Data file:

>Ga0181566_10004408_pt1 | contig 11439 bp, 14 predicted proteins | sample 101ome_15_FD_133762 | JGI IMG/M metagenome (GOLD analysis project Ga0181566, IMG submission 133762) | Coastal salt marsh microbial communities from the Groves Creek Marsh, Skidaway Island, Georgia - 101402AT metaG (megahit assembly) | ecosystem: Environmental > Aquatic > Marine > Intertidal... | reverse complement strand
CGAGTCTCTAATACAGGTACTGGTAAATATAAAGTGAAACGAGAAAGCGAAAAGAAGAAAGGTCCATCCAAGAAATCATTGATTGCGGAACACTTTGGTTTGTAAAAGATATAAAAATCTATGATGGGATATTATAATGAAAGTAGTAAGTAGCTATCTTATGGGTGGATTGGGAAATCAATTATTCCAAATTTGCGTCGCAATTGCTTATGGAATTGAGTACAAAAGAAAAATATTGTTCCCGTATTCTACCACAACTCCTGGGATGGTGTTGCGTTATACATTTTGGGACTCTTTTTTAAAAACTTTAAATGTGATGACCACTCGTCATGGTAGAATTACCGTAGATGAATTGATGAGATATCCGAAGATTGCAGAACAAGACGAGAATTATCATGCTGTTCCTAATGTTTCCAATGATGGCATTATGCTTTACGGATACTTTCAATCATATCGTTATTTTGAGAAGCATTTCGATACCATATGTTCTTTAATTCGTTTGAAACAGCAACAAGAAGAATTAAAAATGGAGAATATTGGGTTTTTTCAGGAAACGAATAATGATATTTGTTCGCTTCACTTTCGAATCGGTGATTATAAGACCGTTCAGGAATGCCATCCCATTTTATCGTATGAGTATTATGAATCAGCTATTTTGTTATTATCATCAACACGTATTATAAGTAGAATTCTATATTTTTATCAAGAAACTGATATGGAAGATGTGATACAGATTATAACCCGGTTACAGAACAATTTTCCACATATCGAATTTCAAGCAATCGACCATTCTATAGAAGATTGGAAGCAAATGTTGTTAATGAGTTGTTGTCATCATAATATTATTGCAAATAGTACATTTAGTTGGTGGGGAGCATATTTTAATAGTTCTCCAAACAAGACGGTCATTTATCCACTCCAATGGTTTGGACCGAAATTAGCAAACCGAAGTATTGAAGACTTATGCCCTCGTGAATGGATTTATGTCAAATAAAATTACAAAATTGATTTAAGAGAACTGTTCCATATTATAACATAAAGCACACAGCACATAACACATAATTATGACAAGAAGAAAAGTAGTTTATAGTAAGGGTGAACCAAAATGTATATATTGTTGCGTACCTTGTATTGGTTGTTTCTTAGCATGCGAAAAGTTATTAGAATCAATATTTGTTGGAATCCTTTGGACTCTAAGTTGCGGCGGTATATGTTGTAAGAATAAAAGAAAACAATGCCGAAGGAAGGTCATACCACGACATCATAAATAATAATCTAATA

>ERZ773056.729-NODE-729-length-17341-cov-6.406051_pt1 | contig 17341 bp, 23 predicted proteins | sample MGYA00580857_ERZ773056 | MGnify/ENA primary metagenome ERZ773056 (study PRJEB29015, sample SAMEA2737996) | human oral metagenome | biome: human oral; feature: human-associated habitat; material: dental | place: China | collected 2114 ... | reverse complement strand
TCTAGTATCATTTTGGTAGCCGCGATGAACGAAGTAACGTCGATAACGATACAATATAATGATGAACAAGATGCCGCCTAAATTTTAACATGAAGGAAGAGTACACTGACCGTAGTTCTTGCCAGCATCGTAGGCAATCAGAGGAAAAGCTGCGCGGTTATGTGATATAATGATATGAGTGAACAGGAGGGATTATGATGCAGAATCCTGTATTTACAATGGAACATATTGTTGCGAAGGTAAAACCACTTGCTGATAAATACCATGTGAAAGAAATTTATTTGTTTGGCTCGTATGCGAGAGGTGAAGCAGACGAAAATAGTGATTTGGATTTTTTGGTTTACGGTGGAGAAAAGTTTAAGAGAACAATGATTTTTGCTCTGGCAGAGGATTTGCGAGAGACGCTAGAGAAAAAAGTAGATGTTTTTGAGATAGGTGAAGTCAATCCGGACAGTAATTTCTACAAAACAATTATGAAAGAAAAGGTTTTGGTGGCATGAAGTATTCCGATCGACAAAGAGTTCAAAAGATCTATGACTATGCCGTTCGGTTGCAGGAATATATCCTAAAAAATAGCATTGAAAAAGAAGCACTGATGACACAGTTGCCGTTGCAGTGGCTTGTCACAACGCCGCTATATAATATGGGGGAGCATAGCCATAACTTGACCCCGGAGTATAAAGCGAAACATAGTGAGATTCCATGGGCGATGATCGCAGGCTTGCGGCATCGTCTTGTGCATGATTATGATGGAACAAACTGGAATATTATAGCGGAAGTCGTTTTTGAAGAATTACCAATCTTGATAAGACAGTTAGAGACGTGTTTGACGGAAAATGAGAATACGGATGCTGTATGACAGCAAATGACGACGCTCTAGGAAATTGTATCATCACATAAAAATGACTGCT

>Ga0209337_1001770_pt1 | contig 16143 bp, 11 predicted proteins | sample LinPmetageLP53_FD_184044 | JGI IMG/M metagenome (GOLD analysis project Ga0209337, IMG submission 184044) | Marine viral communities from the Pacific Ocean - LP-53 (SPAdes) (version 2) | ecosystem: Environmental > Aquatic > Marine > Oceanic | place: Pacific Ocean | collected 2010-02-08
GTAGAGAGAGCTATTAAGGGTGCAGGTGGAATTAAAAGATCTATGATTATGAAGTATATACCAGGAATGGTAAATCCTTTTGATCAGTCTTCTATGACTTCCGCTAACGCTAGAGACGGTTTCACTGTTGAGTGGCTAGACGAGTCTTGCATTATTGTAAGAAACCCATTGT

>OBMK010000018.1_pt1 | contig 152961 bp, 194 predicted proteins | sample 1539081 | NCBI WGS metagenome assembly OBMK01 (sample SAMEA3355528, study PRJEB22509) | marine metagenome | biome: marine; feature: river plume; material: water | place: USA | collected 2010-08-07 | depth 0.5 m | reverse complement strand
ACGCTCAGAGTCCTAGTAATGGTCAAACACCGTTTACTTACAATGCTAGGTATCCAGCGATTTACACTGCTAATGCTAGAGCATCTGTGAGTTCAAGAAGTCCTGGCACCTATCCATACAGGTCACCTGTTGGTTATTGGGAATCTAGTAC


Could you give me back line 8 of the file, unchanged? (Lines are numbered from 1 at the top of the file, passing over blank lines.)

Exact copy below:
ACGCTCAGAGTCCTAGTAATGGTCAAACACCGTTTACTTACAATGCTAGGTATCCAGCGATTTACACTGCTAATGCTAGAGCATCTGTGAGTTCAAGAAGTCCTGGCACCTATCCATACAGGTCACCTGTTGGTTATTGGGAATCTAGTAC